Because there are so few peaks which have the required amount of prominence to be considered on this list, the idea of sorting these peaks to create a “Top 100 in Hawaii by elevation” comes off as a bit silly. That is to say, number 100 on the Top 100 x 300P winds up being 1149-ft Kilohana Crater on Kauai and number 100 on the Top 100 x 400P winds up not existing (but number 87 on the Top 87 x 400P is the 500+ ft highpoint of Kaula Island).
One other interesting fact is the coincidence of two peaks called Kaala (Ka’ala). One is the 4040+ ft highpoint of the island of Oahu. The other is a middle-of-the-road 3985-ft summit on the Big Island. What’s coincidental is if you sort the summit list by elevation, these two peaks rank right next to each other at numbers 35 and 36 on the 300P list. Is there some underlying reason for the conjunction of these two Ka’alas on the list? Does “Ka’ala” mean something in the Hawaiian language that describes their approximate 4000-ft height? The answers are no and no. It’s just a coincidence; but an odd one nonetheless. According to my glossary below, a ka’ala might be a lizard or a widow or widower.
The Summit List (sorted three ways)
The lists themselves are available on this page
Three versions of the list are available. The first list shows Hawaii’s summits sorted by prominence. The second list shows these summits sorted by elevation. And finally the third list shows these summits arranged by island. Note that I haven’t added the apostrophe marks to separate out syllables. In Hawaiian, consecutive vowels usually get an apostrophe placed between them (for example, Puu is really Pu’u). USGS maps do not use apostrophes to avoid ambiguity with other map symbols and miscellaneous cartographic marks. This is also why you never see possessive names on USGS maps (a map will show Bobs Knob instead of Bob’s Knob). In light of this, it is this standard I had in mind for my list. I suppose if a learned Hawaiian were to help me to get them all right, I would not be opposed to changing them in the future. I just feel like I would make a lot of mistakes and it would be inconsistent with the map—especially since this list is generated from topo maps not some other source.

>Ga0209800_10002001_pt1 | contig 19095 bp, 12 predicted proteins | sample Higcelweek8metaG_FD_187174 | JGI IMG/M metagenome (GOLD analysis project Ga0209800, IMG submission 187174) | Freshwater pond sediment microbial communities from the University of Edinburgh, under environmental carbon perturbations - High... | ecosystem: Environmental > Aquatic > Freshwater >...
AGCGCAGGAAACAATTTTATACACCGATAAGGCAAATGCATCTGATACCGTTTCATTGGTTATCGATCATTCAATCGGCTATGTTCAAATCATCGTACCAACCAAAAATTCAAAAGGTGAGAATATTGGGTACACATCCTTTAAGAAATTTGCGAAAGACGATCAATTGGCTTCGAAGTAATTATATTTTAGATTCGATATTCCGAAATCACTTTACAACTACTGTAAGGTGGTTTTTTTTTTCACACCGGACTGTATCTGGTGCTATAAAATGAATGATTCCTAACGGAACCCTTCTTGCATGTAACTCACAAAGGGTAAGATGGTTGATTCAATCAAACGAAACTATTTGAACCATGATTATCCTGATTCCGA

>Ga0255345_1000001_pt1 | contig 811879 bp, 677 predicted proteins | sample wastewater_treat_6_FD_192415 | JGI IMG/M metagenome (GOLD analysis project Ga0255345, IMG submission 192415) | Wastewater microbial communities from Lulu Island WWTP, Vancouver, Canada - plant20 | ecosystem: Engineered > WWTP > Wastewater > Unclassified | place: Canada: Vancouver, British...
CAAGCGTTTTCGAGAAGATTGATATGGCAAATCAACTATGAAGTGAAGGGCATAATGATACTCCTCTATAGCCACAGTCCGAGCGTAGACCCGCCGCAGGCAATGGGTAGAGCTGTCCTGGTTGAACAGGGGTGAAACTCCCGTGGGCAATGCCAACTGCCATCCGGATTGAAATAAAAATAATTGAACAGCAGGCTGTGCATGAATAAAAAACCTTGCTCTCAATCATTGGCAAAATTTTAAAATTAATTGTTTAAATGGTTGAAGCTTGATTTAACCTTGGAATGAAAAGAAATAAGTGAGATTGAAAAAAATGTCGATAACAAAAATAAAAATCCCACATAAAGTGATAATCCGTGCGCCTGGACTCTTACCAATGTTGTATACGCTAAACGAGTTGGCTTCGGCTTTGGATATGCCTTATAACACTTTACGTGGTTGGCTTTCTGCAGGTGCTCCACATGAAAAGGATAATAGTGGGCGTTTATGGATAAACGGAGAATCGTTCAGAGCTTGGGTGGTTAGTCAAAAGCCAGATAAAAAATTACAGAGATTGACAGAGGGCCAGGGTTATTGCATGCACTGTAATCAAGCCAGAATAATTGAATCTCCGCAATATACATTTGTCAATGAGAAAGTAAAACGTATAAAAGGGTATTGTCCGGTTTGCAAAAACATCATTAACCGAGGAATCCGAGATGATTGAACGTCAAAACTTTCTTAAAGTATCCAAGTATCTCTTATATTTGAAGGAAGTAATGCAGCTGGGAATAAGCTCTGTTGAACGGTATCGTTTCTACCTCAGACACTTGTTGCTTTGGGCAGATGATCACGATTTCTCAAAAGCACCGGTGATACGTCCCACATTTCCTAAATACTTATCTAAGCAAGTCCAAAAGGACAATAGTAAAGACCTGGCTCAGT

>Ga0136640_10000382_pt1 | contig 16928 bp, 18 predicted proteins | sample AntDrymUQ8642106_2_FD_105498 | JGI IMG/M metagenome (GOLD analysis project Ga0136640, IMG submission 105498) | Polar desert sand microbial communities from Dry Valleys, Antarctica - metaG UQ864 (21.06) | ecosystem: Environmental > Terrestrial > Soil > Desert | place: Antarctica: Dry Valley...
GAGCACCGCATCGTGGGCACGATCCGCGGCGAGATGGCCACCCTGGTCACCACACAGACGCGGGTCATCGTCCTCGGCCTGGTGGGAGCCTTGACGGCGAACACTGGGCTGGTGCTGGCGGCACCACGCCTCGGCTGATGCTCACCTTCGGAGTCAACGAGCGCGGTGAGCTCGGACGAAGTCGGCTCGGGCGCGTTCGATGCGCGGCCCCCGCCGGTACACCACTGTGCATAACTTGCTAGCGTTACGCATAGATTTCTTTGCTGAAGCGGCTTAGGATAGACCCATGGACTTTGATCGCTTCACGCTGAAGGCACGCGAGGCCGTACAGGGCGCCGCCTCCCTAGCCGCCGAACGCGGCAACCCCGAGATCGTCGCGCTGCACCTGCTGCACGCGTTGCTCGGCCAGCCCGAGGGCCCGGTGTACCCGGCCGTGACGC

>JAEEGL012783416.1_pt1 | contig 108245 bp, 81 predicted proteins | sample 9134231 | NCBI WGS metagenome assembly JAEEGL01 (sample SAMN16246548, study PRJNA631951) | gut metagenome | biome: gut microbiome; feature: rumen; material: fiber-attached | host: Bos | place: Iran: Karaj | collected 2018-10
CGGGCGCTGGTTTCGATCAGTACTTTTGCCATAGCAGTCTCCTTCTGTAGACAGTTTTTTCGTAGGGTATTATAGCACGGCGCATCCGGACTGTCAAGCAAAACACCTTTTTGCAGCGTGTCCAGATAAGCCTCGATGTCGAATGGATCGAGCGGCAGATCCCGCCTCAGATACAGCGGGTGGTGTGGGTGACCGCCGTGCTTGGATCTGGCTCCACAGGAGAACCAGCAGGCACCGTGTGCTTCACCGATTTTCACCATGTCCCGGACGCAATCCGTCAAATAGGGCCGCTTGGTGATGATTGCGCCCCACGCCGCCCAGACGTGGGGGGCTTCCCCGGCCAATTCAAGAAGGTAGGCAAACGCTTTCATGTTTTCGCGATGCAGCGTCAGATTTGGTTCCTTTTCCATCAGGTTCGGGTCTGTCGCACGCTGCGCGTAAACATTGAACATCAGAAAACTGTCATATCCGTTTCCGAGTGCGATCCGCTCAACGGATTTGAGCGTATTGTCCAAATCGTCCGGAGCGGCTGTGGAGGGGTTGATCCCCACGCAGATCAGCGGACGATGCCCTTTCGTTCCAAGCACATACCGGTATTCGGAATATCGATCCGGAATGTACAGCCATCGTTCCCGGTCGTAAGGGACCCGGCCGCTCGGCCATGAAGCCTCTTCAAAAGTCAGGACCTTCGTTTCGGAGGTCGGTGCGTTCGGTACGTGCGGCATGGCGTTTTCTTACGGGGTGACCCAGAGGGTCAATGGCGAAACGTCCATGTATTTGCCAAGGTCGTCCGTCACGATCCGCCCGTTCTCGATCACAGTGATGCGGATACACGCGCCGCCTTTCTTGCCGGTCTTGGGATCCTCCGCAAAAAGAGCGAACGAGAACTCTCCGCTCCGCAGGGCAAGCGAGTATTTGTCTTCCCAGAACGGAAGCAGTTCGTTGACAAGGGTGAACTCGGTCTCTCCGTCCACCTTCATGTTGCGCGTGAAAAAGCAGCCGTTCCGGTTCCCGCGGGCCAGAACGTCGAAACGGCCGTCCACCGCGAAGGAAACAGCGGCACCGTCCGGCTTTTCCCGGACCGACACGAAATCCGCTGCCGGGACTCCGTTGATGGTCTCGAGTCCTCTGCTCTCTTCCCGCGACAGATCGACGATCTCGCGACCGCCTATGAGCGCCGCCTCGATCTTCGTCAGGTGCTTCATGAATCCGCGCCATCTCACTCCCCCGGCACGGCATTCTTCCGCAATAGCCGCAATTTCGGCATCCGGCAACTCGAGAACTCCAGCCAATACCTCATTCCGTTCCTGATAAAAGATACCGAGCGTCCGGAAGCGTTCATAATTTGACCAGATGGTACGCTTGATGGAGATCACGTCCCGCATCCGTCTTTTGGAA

Google Map of Summits
Google maps are available on this page
for locating the summits.
The map’s flags are color coded based on prominence ranges as follows:
Major island highpoints are flagged with a red-orange erupting volcano.
Summits with P > 2000 ft are flagged turquoise.
Summits with 2000 ft > P > 999 ft are flagged yellow.
Summits with 1000 ft > P > 399 ft are flagged blue.
Summits with 400 ft > P > 299 ft are flagged red.
Summits with 300 ft > P are flagged green.
Here is a list of select Hawaiian terms. These were taken from http://www.wehewehe.org/
. I don’t vouch for my own accuracy in these glossary terms regarding their applicability to the summit landforms I’ve compiled for this page. Many of these words have multiple translations or are homonyms of other definitions.
Far-reaching, long or a variety of sweet potato or the name of a star
a lizard? a widow or widower?
Sea, sea water; area near the sea, seaside
War, battle; army, war party; to make war, fight
a place of verdure, especially one frequented by birds
Bracken or brake, a cosmopolitan, stiff, weedy fern, with creeping underground stems and long-stemme
The tropic or boatswain bird, particularly the white-tailed tropic bird
Candlenut tree. The kukui was named the official emblem for the State of Hawaii in 1959 because of its many uses and its symbolic value.
Tree, plant, wood, timber, forest, stick, pole, rod, splinter, thicket, club
Dense, dark, lush, as of plants, rain; said of luxuriant growth
Gentle cool rain that was considered lucky for fishermen…or a variety of sweet potato
heap, pile (same as nu’a)
Bird; any winged creature
Na Puu Kulua
Light porous stone or pumice
Cliff, precipice, steep hill or slope
A sweet potato or a white cliff?
Lava flow, volcano, eruption; volcanic
A grass known in many warm regions, formerly used for thatching houses in Hawai’i
Round, rounded, circular
Any kind of a protuberance from a pimple to a hill: hill, peak, cone, hump, mound, bulge, heap, pile, portion, bulk, mass, quantity, clot, bunch, knob; heaped, piled, lumped, bulging
Inland, upland, towards the mountain
To gather together;
full of gulches, gullies, grooves; gullied, furrowed, grooved
Rippling water, artesian water
Tip, top, topmost, summit, peak; of the highest rank or station
Because there could be errors.
To do: Remove NMV links (dead)
Add missing peaks per Kirk
Edit text to remove NMV references